* Similarly for off-road driving, are you keeping RPMs low and disappointed by the performance? Try making use of 4LO and low transmission gears when driving slowly off road, keeping RPMs above 2000 in the mid-range whenever you are in a situation that may require throttle response and torque. If you are often in situations where 4LO in 1st gear still has you lugging below 2000 rpm with inadequate torque/power, then consider whether you should go with numerically higher gears in the axles, or maybe you need the 4:1 Rubicon transfer case.


Just some ideas that might help you enjoy your Jeep more at much lower cost than a V8 swap or supercharger. My opinion is that making use of gears for torque multiplication is the best way to improve off-road performance, and bolt-on supercharger/turbo kits are more for improving on-road performance (acceleration onto freeways, passing, etc).


I'm not too sure about a supercharger mainly for that damn whistle.
Turbos make some pretty fun noises when getting on the throttle, but stay nice and quiet when driving gently :) I really need to get video of how mine sounds with its current setup. Here's what the Garrett turbo sounds like with the stage 2 kit (with blow-off valve) while drifting in the snow. I now have a Precision turbo that has a different sound to it (and spools more quickly than the Garrett).

http://www.youtube.com/watch?v=_kfYyeRwRSI
 

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Discussion Starter · #14 ·
Some important things that matter before deciding on what type of big power mod will meet your needs: * Why do you want more power? In what kinds of situations do you feel that you are lacking power? * Have you re-geared your axles with a good match for your tire size? * Since you drive a manual transmission, consider paying attention to your shifting "style". Are you trying to drive your Jeep like it has a big torquey V8, keeping RPMs low, and then getting disappointed at the low RPM performance? The Pentastar is a fairly high-revving engine, and torque below 2000 rpm is kinda weak. Experiment with changing your shifting style to rev the engine higher before shifting, and downshift more when you want to accelerate quickly. Don't be afraid to run it up to 6400 rpm at full throttle when you really want to accelerate. * Similarly for off-road driving, are you keeping RPMs low and disappointed by the performance? Try making use of 4LO and low transmission gears when driving slowly off road, keeping RPMs above 2000 in the mid-range whenever you are in a situation that may require throttle response and torque. If you are often in situations where 4LO in 1st gear still has you lugging below 2000 rpm with inadequate torque/power, then consider whether you should go with numerically higher gears in the axles, or maybe you need the 4:1 Rubicon transfer case. Just some ideas that might help you enjoy your Jeep more at much lower cost than a V8 swap or supercharger. My opinion is that making use of gears for torque multiplication is the best way to improve off-road performance, and bolt-on supercharger/turbo kits are more for improving on-road performance (acceleration onto freeways, passing, etc). Turbos make some pretty fun noises when getting on the throttle, but stay nice and quiet when driving gently :) I really need to get video of how mine sounds with its current setup. Here's what the Garrett turbo sounds like with the stage 2 kit (with blow-off valve) while drifting in the snow. I now have a Precision turbo that has a different sound to it (and spools more quickly than the Garrett). http://www.youtube.com/watch?v=_kfYyeRwRSI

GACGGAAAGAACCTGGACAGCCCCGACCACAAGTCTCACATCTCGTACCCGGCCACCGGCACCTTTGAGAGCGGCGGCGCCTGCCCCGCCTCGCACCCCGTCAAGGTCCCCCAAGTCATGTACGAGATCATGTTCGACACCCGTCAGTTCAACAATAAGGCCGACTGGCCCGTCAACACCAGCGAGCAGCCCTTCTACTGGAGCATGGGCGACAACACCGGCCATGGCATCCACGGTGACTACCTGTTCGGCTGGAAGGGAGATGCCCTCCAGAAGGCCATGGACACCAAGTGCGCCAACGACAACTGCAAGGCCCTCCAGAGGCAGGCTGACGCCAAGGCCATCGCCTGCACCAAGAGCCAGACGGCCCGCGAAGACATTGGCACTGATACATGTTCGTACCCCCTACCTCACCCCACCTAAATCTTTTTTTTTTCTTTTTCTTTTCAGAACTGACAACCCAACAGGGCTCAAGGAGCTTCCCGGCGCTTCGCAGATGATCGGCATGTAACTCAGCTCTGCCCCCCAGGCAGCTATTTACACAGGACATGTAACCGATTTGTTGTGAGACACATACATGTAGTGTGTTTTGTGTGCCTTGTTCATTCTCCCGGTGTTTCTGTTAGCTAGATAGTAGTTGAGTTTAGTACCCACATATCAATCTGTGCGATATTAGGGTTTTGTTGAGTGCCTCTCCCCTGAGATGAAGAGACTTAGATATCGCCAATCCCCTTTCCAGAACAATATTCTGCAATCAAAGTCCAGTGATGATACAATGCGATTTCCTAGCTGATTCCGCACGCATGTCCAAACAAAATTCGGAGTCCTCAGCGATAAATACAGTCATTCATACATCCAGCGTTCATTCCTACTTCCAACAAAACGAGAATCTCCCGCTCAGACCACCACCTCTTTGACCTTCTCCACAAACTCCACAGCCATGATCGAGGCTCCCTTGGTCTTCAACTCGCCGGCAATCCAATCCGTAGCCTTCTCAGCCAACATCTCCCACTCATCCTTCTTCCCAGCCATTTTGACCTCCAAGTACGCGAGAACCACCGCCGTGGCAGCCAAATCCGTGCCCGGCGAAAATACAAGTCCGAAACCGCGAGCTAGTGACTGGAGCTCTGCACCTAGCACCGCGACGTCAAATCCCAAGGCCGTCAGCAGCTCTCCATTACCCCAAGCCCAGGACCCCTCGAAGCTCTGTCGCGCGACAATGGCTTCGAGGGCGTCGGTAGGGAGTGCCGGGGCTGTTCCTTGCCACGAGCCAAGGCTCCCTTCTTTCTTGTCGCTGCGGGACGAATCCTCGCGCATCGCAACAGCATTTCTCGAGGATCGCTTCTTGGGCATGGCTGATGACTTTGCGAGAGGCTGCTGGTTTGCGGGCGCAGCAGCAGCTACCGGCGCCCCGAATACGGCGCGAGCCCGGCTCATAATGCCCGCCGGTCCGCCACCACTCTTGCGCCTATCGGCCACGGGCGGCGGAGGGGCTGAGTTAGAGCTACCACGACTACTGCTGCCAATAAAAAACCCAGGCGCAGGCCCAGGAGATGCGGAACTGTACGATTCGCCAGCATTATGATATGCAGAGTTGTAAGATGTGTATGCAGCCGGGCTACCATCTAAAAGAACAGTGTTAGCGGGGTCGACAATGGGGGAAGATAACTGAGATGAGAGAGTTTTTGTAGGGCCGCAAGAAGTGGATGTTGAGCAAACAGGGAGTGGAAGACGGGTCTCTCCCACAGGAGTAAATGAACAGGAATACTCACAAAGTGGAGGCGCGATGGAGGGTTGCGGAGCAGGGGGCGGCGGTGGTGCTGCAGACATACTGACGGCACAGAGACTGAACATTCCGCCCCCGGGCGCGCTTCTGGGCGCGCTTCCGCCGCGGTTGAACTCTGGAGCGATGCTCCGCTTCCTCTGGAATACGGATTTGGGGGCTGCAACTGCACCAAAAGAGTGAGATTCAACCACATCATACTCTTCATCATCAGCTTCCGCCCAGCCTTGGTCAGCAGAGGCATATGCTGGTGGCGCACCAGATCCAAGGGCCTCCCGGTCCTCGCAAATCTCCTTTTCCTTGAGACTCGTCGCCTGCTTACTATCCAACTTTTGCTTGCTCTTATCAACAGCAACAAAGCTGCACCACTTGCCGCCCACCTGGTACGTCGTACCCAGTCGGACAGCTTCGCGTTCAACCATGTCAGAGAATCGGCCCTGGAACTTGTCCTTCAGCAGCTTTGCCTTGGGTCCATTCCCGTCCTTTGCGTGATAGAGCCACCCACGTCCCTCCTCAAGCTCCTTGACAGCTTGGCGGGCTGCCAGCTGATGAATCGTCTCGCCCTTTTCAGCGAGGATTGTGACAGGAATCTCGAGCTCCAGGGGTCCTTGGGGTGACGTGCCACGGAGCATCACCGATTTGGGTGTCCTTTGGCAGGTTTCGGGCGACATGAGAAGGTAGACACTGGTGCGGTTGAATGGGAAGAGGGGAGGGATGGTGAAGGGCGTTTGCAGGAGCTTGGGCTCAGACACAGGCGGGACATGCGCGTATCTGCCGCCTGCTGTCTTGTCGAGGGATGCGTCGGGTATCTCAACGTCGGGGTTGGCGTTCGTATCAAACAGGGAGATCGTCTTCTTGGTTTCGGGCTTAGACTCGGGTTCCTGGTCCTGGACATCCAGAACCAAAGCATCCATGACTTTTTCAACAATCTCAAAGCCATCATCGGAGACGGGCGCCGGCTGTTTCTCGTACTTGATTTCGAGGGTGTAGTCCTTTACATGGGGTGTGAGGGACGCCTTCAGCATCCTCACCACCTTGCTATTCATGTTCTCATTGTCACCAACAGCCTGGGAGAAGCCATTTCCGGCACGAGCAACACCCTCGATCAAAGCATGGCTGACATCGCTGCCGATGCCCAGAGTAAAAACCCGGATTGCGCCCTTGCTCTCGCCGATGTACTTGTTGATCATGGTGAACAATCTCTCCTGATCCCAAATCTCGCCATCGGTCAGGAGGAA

I am currently looking at regearing or getting a whole crate axle assembly. As it sits now, on road driving, it's a struggle getting up to highway speeds. Acceleration is bogged down way too much. I need more power as well as torque for the juicy mud pits that await me.